Goodbye To All That
Tom Crawford published January 2005
The Capitol building stands tall, the gold leaf on the dome shines brightly, the statue of Tom Watson still shakes an angry fist at the Georgia sky. From the outside, everything looks normal at our seat of state government. On the inside, however, everything is different.
A new crowd has taken over as Republicans, still celebrating their victories in the general election, hold a majority of the seats in the House and Senate.
A long era of Democratic control has come to an end, and with it the passing of some of the craziest characters in Georgia politics. You couldn't always vouch for it as the kind of government taught in political science classes, but when the Democrats were in charge and the General Assembly was in session you could count on them for some of the best entertainment in town.
It was in the House chamber, during an emotional debate on reinstating capital punishment, that you could see such sights as Rep. Vinson Wall of Lawrenceville illustrate his support for the electric chair by pulling a pistol out of his coat pocket and waving it at his fellow legislators - who were understandably a little nervous.
Across the rotunda, you could watch Sen. Jimmy Paulk of Fitzgerald, who was fighting an attempt to outlaw the use of the pesticide Mirex, demonstrate to his Senate colleagues how harmless the stuff was by eating a cereal bowl full of it.
You could also see Sen. Roscoe Dean, reading earnestly if a bit literally from a speech written for him by Sen. Bobby Rowan, come to a key passage in his discourse and proclaim eloquently from the well of the Senate: "Now, tell a joke!"
For nearly 30 years you could thrill to the spectacle of House Speaker Tom Murphy slamming down his gavel and roaring at Republican lawmakers who got crossways with him: "Mr. Kaye, I've had just about a belly-full of you. If you don't shut up, I'll have you ejected from this chamber!"
And, of course, there was the most unforgettable character of them all, the one who broke the mold: Sen. Culver Kidd of Milledgeville. The silver-haired Kidd who once walked on to the floor of the Senate wearing a flowing white toga. The Kidd who, after a long liquid lunch, staggered to his desk one afternoon and started haranguing Lt. Gov. Zell Miller. "Senator," Miller said with some exasperation, "I am bending over backwards to be fair to you, just as you are leaning over sideways to talk to me."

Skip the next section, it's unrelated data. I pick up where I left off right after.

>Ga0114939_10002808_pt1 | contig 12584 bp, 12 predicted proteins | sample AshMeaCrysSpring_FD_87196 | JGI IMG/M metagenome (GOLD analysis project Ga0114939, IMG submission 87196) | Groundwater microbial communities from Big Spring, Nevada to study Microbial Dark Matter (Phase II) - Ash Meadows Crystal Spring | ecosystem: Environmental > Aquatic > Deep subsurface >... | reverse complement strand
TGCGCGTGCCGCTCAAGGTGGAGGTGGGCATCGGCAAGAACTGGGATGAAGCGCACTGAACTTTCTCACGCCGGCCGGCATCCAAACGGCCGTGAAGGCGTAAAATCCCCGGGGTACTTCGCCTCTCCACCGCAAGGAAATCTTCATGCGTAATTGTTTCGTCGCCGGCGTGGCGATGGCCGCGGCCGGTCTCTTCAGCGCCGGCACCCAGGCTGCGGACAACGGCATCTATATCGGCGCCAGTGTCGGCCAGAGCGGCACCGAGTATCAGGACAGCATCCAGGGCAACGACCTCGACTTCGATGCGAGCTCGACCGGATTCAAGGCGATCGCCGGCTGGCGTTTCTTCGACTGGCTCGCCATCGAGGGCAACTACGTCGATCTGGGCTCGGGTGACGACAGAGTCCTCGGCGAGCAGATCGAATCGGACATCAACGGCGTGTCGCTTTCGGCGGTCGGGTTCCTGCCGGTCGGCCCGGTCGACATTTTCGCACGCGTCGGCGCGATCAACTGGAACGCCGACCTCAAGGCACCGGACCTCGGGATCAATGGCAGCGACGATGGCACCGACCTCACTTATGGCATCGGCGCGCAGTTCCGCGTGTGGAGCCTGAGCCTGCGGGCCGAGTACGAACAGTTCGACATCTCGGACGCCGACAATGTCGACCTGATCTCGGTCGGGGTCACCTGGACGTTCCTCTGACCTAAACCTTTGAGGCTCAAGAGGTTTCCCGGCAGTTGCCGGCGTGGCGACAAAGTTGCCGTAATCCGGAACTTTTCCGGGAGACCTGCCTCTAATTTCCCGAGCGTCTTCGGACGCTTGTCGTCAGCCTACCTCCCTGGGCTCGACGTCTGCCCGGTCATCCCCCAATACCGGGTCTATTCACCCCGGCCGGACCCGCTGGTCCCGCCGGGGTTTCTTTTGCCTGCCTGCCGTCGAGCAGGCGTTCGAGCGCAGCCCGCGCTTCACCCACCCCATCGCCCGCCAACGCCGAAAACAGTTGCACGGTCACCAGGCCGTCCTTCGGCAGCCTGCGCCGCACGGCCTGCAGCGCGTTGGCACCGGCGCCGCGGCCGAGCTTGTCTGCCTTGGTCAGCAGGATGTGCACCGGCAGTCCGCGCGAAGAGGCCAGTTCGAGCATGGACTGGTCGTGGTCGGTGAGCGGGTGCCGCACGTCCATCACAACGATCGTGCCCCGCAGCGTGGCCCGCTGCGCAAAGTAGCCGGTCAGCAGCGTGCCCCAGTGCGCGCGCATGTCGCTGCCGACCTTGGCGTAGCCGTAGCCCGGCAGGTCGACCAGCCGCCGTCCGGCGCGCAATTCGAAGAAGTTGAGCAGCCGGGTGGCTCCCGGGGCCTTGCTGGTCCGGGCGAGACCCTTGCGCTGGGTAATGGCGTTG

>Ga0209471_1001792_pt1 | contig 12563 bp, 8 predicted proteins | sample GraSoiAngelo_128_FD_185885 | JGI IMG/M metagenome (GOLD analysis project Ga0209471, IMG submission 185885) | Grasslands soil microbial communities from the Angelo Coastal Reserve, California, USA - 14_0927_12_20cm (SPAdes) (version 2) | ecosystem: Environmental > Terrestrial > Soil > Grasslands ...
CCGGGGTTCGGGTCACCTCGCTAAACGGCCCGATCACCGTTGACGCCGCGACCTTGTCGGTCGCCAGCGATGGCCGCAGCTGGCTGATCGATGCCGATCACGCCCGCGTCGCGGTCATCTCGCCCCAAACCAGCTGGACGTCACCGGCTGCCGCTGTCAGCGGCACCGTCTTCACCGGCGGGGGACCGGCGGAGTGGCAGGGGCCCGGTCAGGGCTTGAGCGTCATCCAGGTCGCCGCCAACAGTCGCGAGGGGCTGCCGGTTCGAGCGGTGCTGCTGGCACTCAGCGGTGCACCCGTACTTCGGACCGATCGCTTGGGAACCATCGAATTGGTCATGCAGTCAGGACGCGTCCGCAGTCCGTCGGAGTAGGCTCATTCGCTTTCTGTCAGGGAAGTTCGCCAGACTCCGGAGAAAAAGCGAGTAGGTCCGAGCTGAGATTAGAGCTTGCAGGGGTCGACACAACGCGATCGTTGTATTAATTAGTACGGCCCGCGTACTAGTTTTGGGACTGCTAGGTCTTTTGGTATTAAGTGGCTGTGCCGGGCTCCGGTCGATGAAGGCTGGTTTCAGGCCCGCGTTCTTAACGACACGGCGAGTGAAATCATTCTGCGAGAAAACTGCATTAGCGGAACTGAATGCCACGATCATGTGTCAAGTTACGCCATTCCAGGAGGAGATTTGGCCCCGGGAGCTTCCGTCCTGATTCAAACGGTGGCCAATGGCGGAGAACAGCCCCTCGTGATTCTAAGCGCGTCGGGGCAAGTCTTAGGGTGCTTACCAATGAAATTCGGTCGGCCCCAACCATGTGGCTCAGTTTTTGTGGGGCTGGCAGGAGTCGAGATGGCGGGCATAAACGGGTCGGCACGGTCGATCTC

The Kidd who went to his final resting place, legend has it, with a bottle of Crown Royal placed snugly in his coffin.
I miss them. I'll miss them all.
Although they were crude and colorful, it would be a mistake to dismiss them as a hard-drinking, profane bunch of scoundrels. (Well, OK, maybe you could dismiss some of them.) For all of their faults, Georgia did prosper as a fast-growing, relatively progressive state during those years of Democratic rule.
When USA Today reporter Dennis Cauchon was writing a long article last year on the massive financial problems plaguing the state of California, he used Georgia as an example of a state government that had been guided by prudent, conservative fiscal standards. An analysis by the newspaper concluded that "Georgia is an A+ student in managing its money compared with other states."
Democrats like Speaker Murphy and Gov. Joe Frank Harris and Appropriations Chairman Terry Coleman kept a fairly tight grip on the public purse.
Yes, there was some pork-barrel spending - show me a single government where there hasn't been - but the old crowd managed to provide the services that taxpayers needed without spending Georgia deeply into debt like a California. They must have been doing a few things right.
All of that doesn't matter now. The Democrats' time has passed. This is a sober, more serious group of Republicans who are going to do it all differently. Who knows? They may wind up running things a lot better.
But it won't be nearly as much fun to watch.
Tom Crawford, editor of the Capitolimpact.com news service, covers politics for Georgia Trend.
Culver Kidd Trophy and Needlepoint
The needlework and the trophy (from the annual House-Senate Basketball Game) were found among the papers of former state senator Culver Kidd (1914-1995). Mr. Kidd lived in Milledgeville and served in the Georgia legislature for thirty years as the senator for the 25th Senatorial District (1963-1992). During his senatorial career, Kidd came to be known as the "Silver Fox," for his white hair and his complete mastery of the legislative process.